The Dreaded Two Year Mark


#1

Long time lurker here. I wanted to thank everyone, as I’ve read every single post on this message board and it has guided me to handle my claim as well as I can. I keep organized copies of all communications with the insurance company in a binder, since the application to the most recent request for a doctor’s assessment. I keep notes of all phone calls or ask the insurer to send them over. I have disabled all social media profiles. I was also very conservative with my money during STD and the first year of LTD, knowing that having a good savings account could make life manageable if my insurance company decided to play games with me.


#2

My opinions. -)

I would say the ball is in their court.

Same here.
I am not a year in and I’ve been approved to 65 but I won’t be surprised if they try to cut me off in the future.
There is a saying, “hope for the best but prepare for the worst”.
Do you have CPP-D because that apparently helps keep the insurance company at bay. :slight_smile:

I never even made $5k/month when I was employed.

How does that even work?
LTD coverage under your parents policy?
What do they base the amount you get on, potential earning?

No idea.
It is not something I worry about.

Not very likely because of your very good medical support.
Does your LTD amount increase each year for inflation?
Many do not.

It probably is if that is what you asked for.


#3

I am not sure of your disability but the insurer seems to be most co-operative given your high benefit and young age! I am sorry that you are disabled. Not all claims go off rail or into the fight zone. If you have a recognizable disability with strong objective proof then it would not be worthwhile to challenge your claim.

Insurers tend to be more critical of psychiatric, mental health, chronic pain, fibro and chronic fatigue claims, Those that are more on the subjective side of proof are easier to challenge. Or those who have yet to even get a diagnosis but have failing health. With the above mentioned claims they will almost always say you just need physiotherapy activation and likely a psychologist.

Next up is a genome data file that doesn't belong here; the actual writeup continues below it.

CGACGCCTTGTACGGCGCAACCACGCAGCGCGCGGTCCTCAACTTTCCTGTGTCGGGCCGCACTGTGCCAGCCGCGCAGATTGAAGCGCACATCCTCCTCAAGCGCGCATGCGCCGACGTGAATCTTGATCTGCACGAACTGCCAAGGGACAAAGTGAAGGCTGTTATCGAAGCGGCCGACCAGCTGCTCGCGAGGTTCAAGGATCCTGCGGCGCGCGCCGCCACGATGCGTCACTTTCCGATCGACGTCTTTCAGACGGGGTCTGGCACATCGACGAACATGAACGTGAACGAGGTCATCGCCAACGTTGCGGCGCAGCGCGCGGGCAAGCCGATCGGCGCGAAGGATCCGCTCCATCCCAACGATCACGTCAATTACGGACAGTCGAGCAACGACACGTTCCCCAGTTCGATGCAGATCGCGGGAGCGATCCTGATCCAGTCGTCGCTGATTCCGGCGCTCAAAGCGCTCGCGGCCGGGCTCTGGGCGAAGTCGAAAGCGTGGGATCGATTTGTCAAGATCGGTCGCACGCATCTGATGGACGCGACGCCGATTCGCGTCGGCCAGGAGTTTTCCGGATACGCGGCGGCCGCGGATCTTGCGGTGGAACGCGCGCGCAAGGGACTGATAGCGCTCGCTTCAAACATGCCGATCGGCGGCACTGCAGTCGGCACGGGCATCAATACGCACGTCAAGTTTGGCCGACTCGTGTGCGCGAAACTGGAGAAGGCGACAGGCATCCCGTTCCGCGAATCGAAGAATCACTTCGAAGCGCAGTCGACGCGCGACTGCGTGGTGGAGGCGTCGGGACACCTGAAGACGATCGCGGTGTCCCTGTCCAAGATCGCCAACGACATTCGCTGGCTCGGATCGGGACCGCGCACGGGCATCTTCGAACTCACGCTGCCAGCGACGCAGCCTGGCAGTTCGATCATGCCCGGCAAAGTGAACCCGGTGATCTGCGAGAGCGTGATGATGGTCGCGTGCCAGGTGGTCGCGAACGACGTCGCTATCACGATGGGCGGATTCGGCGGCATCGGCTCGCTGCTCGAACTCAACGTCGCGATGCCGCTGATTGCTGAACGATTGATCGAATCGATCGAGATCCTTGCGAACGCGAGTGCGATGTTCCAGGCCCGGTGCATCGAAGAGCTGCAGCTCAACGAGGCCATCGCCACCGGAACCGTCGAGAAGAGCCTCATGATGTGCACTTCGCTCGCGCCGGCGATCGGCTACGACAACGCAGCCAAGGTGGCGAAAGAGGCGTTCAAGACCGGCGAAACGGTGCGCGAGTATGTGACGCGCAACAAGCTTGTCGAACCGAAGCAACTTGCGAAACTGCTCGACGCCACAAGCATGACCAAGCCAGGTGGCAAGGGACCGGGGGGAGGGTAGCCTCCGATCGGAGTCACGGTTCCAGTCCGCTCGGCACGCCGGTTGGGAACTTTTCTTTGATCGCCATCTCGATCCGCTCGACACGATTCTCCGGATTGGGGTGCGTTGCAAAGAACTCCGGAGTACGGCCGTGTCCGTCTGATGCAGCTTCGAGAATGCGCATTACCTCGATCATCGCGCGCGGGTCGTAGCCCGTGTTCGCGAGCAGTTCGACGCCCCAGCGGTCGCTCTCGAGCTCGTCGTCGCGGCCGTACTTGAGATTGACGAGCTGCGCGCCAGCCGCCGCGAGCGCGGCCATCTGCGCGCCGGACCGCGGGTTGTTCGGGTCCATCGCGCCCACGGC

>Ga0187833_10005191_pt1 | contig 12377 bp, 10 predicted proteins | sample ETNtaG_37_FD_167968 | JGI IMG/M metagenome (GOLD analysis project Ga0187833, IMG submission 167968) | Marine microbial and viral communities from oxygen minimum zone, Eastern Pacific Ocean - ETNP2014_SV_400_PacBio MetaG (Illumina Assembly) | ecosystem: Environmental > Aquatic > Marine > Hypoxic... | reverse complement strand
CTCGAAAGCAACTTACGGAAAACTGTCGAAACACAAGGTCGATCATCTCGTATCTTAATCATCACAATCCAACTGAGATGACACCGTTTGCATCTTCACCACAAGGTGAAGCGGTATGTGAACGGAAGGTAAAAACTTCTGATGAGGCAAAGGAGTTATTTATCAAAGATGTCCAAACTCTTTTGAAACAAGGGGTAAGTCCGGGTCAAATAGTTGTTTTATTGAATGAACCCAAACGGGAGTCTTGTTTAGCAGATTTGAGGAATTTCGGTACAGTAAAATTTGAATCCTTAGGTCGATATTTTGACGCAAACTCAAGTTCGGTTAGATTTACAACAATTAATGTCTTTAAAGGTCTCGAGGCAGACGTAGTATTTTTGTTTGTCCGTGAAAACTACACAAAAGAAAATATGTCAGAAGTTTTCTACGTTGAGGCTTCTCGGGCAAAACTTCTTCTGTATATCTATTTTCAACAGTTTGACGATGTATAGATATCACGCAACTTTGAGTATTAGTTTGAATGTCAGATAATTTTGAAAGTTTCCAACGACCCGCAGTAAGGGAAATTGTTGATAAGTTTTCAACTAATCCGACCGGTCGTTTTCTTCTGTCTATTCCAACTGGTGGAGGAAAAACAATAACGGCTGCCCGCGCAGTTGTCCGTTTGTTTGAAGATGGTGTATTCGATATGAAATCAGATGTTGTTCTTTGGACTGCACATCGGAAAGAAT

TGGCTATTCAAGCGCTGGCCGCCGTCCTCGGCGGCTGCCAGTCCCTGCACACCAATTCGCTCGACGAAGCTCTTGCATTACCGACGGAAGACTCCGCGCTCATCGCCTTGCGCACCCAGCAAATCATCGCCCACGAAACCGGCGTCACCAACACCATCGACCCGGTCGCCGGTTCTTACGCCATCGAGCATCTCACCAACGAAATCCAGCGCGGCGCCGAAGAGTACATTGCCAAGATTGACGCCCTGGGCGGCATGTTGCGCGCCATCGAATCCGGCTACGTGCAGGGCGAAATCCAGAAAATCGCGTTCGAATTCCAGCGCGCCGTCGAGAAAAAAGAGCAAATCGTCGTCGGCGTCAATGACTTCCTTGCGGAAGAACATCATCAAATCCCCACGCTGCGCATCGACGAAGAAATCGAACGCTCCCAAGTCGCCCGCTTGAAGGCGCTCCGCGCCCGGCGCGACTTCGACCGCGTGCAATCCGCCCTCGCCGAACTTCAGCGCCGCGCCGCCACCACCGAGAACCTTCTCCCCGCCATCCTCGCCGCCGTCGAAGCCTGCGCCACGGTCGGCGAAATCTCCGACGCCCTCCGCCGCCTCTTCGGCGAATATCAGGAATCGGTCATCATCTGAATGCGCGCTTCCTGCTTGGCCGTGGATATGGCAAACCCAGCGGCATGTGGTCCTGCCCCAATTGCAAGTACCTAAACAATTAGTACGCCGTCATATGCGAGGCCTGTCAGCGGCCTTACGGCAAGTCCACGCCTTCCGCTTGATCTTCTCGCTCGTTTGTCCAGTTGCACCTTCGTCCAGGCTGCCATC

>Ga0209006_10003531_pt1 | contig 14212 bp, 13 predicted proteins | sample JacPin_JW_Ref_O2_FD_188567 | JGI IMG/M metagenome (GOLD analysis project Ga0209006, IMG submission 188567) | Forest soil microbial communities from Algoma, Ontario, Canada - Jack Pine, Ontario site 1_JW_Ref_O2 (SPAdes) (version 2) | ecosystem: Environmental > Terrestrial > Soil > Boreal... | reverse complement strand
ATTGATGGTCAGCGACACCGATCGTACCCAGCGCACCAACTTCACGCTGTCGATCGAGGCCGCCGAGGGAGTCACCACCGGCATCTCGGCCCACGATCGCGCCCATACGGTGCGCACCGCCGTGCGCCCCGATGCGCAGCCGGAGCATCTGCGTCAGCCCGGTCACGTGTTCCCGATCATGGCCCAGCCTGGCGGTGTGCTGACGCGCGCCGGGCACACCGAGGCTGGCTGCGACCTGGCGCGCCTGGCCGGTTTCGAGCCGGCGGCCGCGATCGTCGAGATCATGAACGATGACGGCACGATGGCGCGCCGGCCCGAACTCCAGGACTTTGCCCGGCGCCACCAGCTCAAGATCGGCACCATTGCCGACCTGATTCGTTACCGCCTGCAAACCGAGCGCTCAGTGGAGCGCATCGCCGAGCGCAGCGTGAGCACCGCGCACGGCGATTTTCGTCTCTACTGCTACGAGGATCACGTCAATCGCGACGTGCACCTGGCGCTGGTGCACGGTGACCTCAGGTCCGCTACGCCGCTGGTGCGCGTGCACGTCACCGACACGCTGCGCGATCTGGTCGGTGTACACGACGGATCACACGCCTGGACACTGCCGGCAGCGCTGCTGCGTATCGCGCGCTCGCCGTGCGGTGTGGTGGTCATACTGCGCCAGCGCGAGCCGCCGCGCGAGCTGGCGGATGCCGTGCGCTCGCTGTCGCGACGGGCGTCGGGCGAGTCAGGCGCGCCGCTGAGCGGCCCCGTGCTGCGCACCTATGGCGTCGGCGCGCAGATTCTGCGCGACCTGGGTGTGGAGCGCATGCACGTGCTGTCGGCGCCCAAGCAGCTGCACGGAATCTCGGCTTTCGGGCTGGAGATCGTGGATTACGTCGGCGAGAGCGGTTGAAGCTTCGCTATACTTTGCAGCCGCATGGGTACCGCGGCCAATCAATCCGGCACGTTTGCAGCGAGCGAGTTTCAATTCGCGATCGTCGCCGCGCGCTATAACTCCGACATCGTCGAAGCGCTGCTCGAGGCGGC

When my husband had surgery, heart attack–those claims went very smoothly. When he had chronic fatigue, chronic pain and failed surgeries --his claim started to get more actively managed and the claim derailed.

That said my spouse is in an odd situation as he is suing the Insurer who is still paying part of his benefits each month. His claim has to do with the medical rehab and CPP-D.

If they know you want a settlement it will likely be very low. The 60 pages is likely most of the contract–it should say how long you are allowed to be out of Canada.

I would not contact your Insurer and wait for them to contact you. Keep up the documentation on your claim-if ever the claim is challenged your documentation will help to get a quick resolution. You would be a lawyers dream client.


#4

If you get an activity form then expect surveillance. Given your high benefit amount they could justify spending some money. That said–if your claim is really strong they may just file it in the once a year call you file.

I read in a Manitoba court case the Insurer sent an older lady to knock on an Insured’s door to ask to use the phone. The Insured claimed she could not walk without a brace–she had no brace. She lost her claim.

Another case in Ontario the investigator tried over many days to film an Insured who said they could barely leave their home. All the investigator recorded was one time reaching out the door to get mail. The investigator wrote that the Insured must be on to him as he wasn’t able to get anything more. Insured won.

A lot of times if they know you have a doctor appt. or schedule for an IME they may use surveillance.


#5

Which is why people should not write absolutes on their claim documentation.